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Many US AIDS patients still die when 'opportunistic' infections strike
HealthDay News
Even after the advent of powerful medications for suppressing HIV, a new study finds that more than one-third of people in San Francisco who were diagnosed with an AIDS-related infection died within five years. "The main cause of mortality arises from people stopping treatment entirely," said Dr. Robert Grant, a professor at the University of California, San Francisco, who reviewed the findings but was not involved in the research.
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Multiple pathways progressing to Alzheimer's disease
Health Canal
The amyloid cascade hypothesis of Alzheimer's disease posits that sticky aggregations or plaques of amyloid-beta peptides accumulate over time in the brain, triggering a series of events that ultimately result in the full-blown neurodegenerative disorder. The hypothesis has been a major driver of Alzheimer's research for more than 20 years.
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Nanoparticles target and kill cancer stem cells that drive tumor growth
American Chemical Society
Many cancer patients survive treatment only to have a recurrence within a few years. Recurrences and tumor spreading are likely due to cancer stem cells that can be tough to kill with conventional cancer drugs. But now researchers have designed nanoparticles that specifically target these hardy cells to deliver a drug. The nanoparticle treatment, reported in the journal ACS Nano, worked far better than the drug alone in mice.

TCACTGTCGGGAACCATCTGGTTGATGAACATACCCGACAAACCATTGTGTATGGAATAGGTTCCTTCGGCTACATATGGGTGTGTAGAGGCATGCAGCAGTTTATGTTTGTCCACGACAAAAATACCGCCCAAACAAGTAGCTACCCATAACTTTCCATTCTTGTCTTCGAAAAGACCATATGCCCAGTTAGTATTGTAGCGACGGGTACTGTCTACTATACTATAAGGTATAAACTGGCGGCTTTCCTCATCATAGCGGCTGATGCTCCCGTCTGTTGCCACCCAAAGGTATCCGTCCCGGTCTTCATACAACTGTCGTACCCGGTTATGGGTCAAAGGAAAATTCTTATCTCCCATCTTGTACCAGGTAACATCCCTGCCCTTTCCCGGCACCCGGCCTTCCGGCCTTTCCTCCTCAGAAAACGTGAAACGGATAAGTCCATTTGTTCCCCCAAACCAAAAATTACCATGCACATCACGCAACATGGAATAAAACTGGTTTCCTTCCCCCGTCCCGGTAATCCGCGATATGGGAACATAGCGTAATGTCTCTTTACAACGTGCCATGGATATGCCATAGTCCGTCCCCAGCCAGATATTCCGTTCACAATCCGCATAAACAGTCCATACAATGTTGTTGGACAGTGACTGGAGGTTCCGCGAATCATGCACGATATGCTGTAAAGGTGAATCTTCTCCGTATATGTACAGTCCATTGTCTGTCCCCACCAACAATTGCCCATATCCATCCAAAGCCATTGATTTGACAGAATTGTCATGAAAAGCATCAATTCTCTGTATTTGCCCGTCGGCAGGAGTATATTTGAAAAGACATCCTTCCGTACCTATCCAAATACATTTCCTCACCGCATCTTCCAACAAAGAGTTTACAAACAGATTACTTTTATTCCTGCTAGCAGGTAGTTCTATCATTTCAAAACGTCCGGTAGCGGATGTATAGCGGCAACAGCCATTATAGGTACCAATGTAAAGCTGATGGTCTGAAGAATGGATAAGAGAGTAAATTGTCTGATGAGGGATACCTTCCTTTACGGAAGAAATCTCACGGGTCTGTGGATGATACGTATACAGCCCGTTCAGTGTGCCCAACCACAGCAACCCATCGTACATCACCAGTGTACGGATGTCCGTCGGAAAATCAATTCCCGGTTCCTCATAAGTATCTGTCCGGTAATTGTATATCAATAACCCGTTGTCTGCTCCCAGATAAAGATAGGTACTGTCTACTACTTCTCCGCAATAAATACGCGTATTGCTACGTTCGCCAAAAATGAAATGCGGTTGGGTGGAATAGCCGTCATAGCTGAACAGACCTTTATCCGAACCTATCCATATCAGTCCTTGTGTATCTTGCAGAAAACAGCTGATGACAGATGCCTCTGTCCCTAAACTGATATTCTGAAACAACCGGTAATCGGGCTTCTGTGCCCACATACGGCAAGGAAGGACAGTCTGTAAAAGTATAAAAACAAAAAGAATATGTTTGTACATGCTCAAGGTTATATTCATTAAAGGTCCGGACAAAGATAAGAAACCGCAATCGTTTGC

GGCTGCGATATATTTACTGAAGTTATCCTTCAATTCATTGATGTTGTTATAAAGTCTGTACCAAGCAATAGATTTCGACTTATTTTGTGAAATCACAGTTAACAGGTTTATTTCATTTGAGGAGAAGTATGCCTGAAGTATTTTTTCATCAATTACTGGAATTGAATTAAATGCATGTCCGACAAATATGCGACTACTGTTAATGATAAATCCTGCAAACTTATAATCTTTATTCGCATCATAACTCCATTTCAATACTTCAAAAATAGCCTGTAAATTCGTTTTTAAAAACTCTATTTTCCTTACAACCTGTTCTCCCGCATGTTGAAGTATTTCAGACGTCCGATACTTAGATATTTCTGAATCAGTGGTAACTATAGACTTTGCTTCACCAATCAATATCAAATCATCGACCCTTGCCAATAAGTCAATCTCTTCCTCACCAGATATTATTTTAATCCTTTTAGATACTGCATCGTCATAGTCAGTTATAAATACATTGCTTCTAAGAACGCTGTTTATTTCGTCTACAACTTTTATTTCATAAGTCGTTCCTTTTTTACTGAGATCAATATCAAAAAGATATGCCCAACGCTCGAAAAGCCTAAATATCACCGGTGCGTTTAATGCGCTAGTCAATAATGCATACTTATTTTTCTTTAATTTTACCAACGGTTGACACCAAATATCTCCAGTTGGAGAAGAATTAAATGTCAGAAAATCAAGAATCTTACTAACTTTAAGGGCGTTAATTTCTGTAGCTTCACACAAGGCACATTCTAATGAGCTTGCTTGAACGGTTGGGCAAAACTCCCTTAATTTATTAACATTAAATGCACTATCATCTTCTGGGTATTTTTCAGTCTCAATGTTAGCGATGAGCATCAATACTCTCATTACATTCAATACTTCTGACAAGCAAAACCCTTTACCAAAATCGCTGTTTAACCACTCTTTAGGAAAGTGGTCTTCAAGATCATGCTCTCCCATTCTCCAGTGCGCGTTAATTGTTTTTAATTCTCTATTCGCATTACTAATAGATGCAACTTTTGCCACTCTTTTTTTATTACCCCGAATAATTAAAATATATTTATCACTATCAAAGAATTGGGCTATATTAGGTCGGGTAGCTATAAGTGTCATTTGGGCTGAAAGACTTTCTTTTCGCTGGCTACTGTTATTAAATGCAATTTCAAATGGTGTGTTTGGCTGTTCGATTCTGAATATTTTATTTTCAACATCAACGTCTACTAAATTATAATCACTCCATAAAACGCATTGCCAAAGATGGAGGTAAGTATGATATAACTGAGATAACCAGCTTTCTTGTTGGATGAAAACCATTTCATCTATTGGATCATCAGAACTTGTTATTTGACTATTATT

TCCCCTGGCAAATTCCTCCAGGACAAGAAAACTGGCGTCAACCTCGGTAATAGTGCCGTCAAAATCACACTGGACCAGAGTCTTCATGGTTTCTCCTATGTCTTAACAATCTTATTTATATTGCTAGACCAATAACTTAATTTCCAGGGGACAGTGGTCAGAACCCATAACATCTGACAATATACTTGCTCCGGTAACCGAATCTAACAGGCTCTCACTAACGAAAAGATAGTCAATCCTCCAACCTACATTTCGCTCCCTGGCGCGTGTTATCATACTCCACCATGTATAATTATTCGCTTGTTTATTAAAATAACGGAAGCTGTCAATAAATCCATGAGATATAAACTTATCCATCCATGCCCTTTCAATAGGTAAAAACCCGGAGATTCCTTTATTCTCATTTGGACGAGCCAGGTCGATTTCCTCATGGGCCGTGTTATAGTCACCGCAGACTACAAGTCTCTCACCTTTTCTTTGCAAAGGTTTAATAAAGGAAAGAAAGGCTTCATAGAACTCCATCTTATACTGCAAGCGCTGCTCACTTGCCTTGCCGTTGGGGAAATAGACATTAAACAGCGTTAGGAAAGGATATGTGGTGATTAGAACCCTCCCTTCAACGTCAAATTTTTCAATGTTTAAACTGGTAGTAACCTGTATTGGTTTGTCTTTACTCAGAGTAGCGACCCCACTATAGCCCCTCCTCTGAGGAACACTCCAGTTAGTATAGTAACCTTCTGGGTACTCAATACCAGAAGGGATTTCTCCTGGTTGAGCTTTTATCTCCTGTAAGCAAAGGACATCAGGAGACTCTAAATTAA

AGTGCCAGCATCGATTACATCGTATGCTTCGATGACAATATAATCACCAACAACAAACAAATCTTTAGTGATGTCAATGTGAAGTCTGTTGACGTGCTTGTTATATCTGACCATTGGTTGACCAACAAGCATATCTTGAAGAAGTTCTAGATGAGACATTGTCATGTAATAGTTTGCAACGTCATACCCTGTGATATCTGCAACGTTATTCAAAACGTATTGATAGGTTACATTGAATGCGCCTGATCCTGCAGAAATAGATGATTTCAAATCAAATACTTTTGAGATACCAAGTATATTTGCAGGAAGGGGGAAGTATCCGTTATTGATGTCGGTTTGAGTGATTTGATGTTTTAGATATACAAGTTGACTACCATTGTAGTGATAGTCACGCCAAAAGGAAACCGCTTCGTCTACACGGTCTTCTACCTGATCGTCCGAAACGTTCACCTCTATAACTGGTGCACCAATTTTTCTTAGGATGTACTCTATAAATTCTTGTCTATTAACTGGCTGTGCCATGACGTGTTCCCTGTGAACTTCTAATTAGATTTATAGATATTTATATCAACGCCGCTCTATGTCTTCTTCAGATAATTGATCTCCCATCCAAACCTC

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New drug squashes cancer's last-ditch efforts to survive
Salk Institute for Biological Studies via Lab Manager
As a tumor grows, its cancerous cells ramp up an energy-harvesting process to support its hasty development. This process, called autophagy, is normally used by a cell to recycle damaged organelles and proteins, but is also co-opted by cancer cells to meet their increased energy and metabolic demands.
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TRENDING ARTICLES
Missed last week's issue? See which articles your colleagues read most.

    Lab-made blood to enter human trials in 2 years (Medical News Today)
Nanoparticle 'wrapper' delivers chemical that stops fatty buildup in rodent arteries (Johns Hopkins University School of Medicine via Lab Manager)
Researchers mass-producing stem cells to satisfy the demands of regenerative medicine (Agency for Science, Technology and Research via Phys.org)
New rapid Ebola test shows promise in African clinics (HealthDay News)

Don't be left behind. Click here to see what else you missed.
 



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Colby Horton, Vice President of Publishing, 469.420.2601